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SERVICES – Installation – Residential Elevators

A residential elevator is a small elevator intended for use in a single family dwelling to transport the residents from one floor to another. They are not permitted to be installed in public buildings in New Jersey or New York. They may only be installed in multi-family dwellings if they only serve a single dwelling.


Residential elevators are limited by the National Elevator Safety Code (ANSI A17.1) to a maximum platform area of 15 sq/ft., 50 feet of travel, a speed of 30 feet per minute and five landings. It is possible to exceed this limitation using a variation but a legitimate demonstrable need must exist.

The Process

We install residential elevators manufactured by Inclinator and other manufacturers. While there are more popular sizes, each car is constructed individually. Design happens in one of two ways. First, in a "build-to-suit" application, the desired car size is determined in advance and you or your contractor constructs a hoistway to our specified size. The second option is much more common in existing homes. With this option, Bob Shipley will meet you at your site and together you will make a decision about the viability and placement of a residential elevator. After the placement is decided upon, measurements will be taken and within a short time (typically one business day) we will notify you of the elevator car size that fits into the space.

The construction process allows us to match new elevators to existing conditions, making retrofitting a new elevator to an existing home as easy as any construction project can be.

Drive Systems

There are three popular types of drive systems that the vast majority of residential elevators fall into: winding drum, roped hydraulic and chain drive.

Winding drum is the oldest of the three predominant drive systems. A motor is connected to a reducer and a steel drum with machined grooves for the cable is attached to the output SHAFT of the reducer. The elevator cab is attached to the drum by two cables and to go up cable is wound onto the drum and to go down cable is paid out. In recent years, advances in motor control technology has resulted in the application of variable voltage variable frequency motor control and battery lowering to this tried and true drive system. This drive system allows the machinery to be placed either in an overhead position, i.e. in an attic, or adjacent to the hoistway at any landing.

Most residential elevators installed by RMR are winding drum elevators (See diagram). 

A roped hydraulic residential elevator is the newest of the drive systems. The elevator cab is suspended by two ropes that extend from the elevator cab over a sheave (or pulley) mounted on top of a hydraulic cylinder and then attached to a dead end hitch in the elevator pit. In this configuration, the elevator travels two inches for every inch the piston travels. The piston is driven by a hydraulic power unit which consists of a motor, a pump, a control valve and an oil reservoir connected to the cylinder by a pipe and sometimes with a flexible high pressure hose. The hydraulic power unit is typically located adjacent to the hoistway at the bottom landing served by the elevator.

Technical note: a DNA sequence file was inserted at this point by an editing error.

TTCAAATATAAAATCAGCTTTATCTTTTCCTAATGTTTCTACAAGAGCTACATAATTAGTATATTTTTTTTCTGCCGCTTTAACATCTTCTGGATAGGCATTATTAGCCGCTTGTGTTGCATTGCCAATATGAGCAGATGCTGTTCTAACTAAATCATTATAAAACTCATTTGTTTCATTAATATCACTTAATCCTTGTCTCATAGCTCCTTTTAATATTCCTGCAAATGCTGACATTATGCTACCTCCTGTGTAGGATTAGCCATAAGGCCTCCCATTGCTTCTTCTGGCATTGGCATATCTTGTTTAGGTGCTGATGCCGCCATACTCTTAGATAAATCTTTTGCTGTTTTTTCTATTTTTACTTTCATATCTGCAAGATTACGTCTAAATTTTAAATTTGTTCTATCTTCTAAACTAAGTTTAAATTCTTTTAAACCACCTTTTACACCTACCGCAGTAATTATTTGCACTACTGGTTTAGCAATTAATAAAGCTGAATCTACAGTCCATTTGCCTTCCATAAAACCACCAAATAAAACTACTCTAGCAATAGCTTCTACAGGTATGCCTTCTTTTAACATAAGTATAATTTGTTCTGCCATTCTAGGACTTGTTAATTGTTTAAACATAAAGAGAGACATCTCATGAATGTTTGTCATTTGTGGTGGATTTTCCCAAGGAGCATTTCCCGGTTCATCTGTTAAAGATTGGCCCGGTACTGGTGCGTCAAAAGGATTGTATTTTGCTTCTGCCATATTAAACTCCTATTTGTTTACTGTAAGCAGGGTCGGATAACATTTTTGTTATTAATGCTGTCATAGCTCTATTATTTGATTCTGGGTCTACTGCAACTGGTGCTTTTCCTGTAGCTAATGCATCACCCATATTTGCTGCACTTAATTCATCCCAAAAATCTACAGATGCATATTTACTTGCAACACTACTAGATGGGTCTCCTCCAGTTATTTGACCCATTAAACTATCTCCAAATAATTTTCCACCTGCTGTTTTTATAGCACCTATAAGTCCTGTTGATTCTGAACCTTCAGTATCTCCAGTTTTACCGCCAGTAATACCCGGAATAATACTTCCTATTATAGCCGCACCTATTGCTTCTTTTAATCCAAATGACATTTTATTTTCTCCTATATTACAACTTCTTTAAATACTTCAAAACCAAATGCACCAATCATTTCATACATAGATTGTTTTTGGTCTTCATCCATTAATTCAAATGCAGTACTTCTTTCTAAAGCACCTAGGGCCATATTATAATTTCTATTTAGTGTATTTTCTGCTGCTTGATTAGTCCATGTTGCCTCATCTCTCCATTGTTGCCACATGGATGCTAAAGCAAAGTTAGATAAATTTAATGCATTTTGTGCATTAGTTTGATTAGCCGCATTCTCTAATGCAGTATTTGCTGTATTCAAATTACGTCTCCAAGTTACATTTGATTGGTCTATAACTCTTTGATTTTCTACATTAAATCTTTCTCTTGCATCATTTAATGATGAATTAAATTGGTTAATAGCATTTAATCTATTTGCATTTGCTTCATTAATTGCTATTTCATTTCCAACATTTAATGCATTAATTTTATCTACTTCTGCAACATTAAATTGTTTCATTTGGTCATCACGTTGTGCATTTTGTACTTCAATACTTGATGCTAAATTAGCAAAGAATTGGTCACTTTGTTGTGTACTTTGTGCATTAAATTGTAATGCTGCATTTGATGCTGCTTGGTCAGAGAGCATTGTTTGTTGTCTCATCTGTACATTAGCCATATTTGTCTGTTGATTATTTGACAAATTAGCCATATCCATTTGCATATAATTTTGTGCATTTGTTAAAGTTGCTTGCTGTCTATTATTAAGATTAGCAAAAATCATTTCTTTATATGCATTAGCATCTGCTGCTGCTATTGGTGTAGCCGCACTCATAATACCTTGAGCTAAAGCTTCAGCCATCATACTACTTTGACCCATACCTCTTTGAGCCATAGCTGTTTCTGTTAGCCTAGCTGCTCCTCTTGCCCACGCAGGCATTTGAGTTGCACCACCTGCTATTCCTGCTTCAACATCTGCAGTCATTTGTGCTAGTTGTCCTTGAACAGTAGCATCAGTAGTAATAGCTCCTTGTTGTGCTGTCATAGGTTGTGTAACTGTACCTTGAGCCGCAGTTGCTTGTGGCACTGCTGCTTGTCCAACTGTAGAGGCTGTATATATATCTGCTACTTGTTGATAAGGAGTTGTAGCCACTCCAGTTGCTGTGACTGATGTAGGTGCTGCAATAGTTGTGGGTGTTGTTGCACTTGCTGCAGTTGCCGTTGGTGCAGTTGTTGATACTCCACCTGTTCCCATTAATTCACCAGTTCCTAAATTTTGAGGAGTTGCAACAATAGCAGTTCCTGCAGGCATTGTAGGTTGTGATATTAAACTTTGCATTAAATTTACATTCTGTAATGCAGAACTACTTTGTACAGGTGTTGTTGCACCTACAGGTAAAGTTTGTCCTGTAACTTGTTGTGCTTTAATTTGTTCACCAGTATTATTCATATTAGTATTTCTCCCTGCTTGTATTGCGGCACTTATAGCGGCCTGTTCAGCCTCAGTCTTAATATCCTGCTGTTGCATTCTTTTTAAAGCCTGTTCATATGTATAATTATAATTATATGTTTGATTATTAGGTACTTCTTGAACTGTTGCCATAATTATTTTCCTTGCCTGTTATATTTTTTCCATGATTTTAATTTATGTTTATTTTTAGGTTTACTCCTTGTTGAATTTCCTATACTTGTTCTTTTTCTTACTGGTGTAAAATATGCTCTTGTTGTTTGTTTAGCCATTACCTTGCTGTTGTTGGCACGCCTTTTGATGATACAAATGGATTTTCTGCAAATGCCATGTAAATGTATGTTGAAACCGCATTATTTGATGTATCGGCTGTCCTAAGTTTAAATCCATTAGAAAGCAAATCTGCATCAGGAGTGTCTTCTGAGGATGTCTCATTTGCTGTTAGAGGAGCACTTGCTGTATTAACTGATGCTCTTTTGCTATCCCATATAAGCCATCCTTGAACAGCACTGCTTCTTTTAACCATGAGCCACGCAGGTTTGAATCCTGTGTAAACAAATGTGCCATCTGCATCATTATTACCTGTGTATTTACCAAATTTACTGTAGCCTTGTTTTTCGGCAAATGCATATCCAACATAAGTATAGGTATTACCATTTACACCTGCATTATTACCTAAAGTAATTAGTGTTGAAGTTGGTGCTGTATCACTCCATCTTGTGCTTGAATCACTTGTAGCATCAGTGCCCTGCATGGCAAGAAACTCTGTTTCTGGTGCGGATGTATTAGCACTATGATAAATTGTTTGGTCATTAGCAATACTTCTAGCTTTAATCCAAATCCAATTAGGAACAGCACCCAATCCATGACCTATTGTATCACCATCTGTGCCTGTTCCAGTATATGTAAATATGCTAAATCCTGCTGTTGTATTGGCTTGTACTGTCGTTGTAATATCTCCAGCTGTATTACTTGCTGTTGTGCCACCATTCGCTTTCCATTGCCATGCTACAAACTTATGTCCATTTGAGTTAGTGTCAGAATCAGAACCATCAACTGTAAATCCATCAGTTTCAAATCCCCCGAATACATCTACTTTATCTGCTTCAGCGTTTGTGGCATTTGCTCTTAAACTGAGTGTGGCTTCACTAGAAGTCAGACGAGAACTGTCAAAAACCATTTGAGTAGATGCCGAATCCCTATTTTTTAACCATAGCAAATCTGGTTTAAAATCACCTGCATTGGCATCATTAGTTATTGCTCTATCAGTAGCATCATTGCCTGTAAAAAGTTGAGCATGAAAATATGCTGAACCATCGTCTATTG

In the past, hydraulic elevators became very popular due to their advantage of a battery lowering feature. This allowed them to lower their occupants to the safety of the next lower landing in the event of a power outage. Today, ALL of our residential elevators have the battery lowering feature. This makes the possibility of a hydraulic oil leak an unnecessary risk.

The chain drive residential elevator is similar in nature to the winding drum machine as both use a motor coupled to a reducer. The difference is that instead of having a drum attached to the output shaft of the reducer, two sprockets are used to drive a large roller chain that is connected to the elevator car on one side and a counterweight on the other. The chain drive machinery is usually mounted in an overhead application; sometimes in a Machine Room Less configuration.

Machine Room Less Residential Elevators

Machine room less elevators (MRL’s) are simply elevators that do not have a dedicated machine room; the machine is typically in the hoistway (overhead for drum, chain drive and traction elevators and immediately adjacent at the lower landing for hydraulic elevators) with a control space recessed into a closet or hallway wall in the vicinity of the elevator hoistway.

MRL’s are very popular with architects and some customers because they like the concept of not “wasting” space on a dedicated elevator machine room.

As a service oriented elevator service company, RMR does not recommend MRL’s except in certain very limited circumstances.  Our opinion is that the difficulty presented by trying to service a machine where the control system and driving machine are separated from each other is not worth the very limited increase in floor space. Furthermore, if a motor or driving machine fails on a MRL, the repair and replacement process is dramatically more complicated and, as such, the maintenance and repair costs are sure to be more.

Nevertheless, if the customer wishes, RMR can provide a MRL in either a hydraulic or chain drive configuration.

Diagram for Roped Hydro.

Diagram for MRL.